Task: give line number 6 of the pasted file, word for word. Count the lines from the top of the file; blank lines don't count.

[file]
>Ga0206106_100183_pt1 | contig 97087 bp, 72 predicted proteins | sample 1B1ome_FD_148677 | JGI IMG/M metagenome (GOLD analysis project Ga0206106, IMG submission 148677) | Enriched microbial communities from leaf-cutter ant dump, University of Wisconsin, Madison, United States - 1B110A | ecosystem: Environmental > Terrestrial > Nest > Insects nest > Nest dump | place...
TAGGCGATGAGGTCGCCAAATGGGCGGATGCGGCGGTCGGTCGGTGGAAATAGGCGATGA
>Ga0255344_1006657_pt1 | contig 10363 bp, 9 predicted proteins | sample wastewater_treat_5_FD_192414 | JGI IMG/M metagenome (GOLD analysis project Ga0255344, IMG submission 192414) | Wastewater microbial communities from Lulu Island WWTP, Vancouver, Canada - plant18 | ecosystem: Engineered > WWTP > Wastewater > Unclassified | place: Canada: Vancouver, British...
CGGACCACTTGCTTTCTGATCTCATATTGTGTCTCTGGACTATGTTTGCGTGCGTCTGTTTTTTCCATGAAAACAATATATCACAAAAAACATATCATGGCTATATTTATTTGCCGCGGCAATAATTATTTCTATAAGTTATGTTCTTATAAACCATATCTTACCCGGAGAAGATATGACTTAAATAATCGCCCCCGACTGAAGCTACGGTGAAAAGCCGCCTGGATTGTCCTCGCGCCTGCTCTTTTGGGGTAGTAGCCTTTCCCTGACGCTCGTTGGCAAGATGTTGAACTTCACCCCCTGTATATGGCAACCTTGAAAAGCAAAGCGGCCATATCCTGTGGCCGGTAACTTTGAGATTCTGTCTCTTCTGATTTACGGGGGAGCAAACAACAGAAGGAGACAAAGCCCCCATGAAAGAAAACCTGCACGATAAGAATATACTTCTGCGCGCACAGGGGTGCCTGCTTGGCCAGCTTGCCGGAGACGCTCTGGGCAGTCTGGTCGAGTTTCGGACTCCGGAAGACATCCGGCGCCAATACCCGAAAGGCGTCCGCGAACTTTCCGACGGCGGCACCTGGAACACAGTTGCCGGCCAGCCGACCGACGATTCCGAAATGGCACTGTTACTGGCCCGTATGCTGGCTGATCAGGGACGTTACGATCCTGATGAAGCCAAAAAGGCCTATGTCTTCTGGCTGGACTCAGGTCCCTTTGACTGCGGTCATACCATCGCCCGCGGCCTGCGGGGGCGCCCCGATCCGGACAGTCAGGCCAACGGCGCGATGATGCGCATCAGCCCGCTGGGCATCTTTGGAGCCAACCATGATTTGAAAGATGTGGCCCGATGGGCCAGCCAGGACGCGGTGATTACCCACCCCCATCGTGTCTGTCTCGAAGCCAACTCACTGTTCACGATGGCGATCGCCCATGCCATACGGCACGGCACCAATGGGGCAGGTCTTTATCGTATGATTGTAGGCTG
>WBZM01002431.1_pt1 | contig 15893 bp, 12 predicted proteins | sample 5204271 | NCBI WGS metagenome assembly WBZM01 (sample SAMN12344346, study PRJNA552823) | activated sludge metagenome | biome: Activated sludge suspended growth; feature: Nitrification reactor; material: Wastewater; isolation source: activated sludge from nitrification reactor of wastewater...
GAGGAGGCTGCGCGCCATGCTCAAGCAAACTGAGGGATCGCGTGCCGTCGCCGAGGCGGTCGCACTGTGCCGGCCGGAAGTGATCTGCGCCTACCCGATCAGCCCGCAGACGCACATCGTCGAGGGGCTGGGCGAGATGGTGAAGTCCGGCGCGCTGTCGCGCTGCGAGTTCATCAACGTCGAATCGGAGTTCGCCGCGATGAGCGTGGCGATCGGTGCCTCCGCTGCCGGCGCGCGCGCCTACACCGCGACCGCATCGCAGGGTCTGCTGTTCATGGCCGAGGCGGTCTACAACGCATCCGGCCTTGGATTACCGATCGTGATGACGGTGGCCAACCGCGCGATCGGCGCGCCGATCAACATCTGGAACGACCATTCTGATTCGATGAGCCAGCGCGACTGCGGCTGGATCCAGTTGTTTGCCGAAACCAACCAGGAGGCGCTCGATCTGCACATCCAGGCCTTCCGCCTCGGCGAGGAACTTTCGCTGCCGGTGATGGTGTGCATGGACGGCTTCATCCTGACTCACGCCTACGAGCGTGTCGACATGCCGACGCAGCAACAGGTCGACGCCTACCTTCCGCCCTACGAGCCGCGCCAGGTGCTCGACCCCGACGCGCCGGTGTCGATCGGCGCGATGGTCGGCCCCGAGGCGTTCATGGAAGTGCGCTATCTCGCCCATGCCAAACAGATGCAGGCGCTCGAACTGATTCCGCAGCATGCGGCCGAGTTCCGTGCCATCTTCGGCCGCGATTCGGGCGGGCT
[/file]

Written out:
GAGGAGGCTGCGCGCCATGCTCAAGCAAACTGAGGGATCGCGTGCCGTCGCCGAGGCGGTCGCACTGTGCCGGCCGGAAGTGATCTGCGCCTACCCGATCAGCCCGCAGACGCACATCGTCGAGGGGCTGGGCGAGATGGTGAAGTCCGGCGCGCTGTCGCGCTGCGAGTTCATCAACGTCGAATCGGAGTTCGCCGCGATGAGCGTGGCGATCGGTGCCTCCGCTGCCGGCGCGCGCGCCTACACCGCGACCGCATCGCAGGGTCTGCTGTTCATGGCCGAGGCGGTCTACAACGCATCCGGCCTTGGATTACCGATCGTGATGACGGTGGCCAACCGCGCGATCGGCGCGCCGATCAACATCTGGAACGACCATTCTGATTCGATGAGCCAGCGCGACTGCGGCTGGATCCAGTTGTTTGCCGAAACCAACCAGGAGGCGCTCGATCTGCACATCCAGGCCTTCCGCCTCGGCGAGGAACTTTCGCTGCCGGTGATGGTGTGCATGGACGGCTTCATCCTGACTCACGCCTACGAGCGTGTCGACATGCCGACGCAGCAACAGGTCGACGCCTACCTTCCGCCCTACGAGCCGCGCCAGGTGCTCGACCCCGACGCGCCGGTGTCGATCGGCGCGATGGTCGGCCCCGAGGCGTTCATGGAAGTGCGCTATCTCGCCCATGCCAAACAGATGCAGGCGCTCGAACTGATTCCGCAGCATGCGGCCGAGTTCCGTGCCATCTTCGGCCGCGATTCGGGCGGGCT